In the United States, age of consent laws regarding sexual activity are made at the state level.
There are several federal statutes related to protecting minors from sexual predators, but laws regarding specific age requirements for sexual consent are left to individual states, territories, and the District of Columbia.
As of 2015 the final state to raise its age of general consent was Hawaii, which changed it from 14 to 16 in 2001. forbids the use of the United States Postal Service or other interstate or foreign means of communication, such as telephone calls or use of the internet, to persuade or entice a minor (defined as under 18 throughout the chapter) to be involved in a criminal sexual act.
She claimed it was rape, he claimed it was consensual, and a jury acquitted him of the charges.
However, because of their age difference, the jury still found Dixon guilty of statutory rape and aggravated child molestation, and sentenced him to a mandatory 10 years in prison under Georgia law.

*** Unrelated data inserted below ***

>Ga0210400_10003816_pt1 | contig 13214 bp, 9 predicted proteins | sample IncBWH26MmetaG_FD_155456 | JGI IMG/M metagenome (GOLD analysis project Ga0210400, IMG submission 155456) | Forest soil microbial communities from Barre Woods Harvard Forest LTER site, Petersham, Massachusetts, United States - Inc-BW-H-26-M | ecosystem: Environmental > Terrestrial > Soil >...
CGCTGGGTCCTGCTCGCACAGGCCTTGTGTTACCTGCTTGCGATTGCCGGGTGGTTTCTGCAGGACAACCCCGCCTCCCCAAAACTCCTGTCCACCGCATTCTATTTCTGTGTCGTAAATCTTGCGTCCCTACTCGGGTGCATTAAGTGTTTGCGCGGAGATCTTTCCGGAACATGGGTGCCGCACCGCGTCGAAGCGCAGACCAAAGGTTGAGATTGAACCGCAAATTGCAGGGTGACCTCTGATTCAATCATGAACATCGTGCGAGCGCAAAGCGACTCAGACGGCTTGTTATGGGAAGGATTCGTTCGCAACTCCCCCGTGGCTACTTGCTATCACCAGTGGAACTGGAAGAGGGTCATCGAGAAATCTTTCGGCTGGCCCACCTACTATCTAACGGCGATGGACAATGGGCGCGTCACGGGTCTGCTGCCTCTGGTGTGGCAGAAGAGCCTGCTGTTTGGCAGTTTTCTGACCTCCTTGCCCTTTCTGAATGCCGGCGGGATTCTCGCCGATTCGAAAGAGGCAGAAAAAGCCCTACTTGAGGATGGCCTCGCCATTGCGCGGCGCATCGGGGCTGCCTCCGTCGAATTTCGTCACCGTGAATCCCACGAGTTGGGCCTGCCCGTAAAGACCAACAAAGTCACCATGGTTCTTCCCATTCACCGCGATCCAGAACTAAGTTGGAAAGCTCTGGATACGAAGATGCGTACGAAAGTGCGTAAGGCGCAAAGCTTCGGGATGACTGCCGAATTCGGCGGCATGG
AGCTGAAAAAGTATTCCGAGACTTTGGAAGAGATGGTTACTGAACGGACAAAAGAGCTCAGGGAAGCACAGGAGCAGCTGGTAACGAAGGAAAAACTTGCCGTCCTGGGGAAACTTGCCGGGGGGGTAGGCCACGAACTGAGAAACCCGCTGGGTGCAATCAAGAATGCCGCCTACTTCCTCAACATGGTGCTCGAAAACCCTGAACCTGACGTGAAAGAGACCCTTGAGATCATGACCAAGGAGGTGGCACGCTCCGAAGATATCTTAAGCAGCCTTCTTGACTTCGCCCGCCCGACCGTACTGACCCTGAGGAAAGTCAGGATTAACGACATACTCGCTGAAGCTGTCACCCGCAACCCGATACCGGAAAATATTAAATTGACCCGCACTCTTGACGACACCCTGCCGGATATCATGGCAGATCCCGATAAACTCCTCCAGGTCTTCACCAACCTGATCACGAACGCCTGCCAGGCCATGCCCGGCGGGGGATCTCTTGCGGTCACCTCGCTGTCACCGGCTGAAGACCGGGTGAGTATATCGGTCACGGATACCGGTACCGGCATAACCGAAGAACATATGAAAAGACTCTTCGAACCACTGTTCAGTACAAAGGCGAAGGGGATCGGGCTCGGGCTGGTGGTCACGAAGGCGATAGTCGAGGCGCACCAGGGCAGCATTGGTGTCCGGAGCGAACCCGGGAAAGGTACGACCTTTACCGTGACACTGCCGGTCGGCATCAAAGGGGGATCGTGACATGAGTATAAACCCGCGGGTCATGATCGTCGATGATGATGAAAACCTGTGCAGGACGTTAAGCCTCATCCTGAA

The newly enacted Every Student Succeeds Act prohibits school employees from aiding another school employee in obtaining a new job if there is probable cause to believe there has been sexual misconduct with a minor or student.
If an individual is found to have engaged in sexual conduct or a romantic relationship with a student or minor, regardless of age or enrollment status in the district, the State Board for Educator Certification will permanently revoke that educator’s teaching certificate.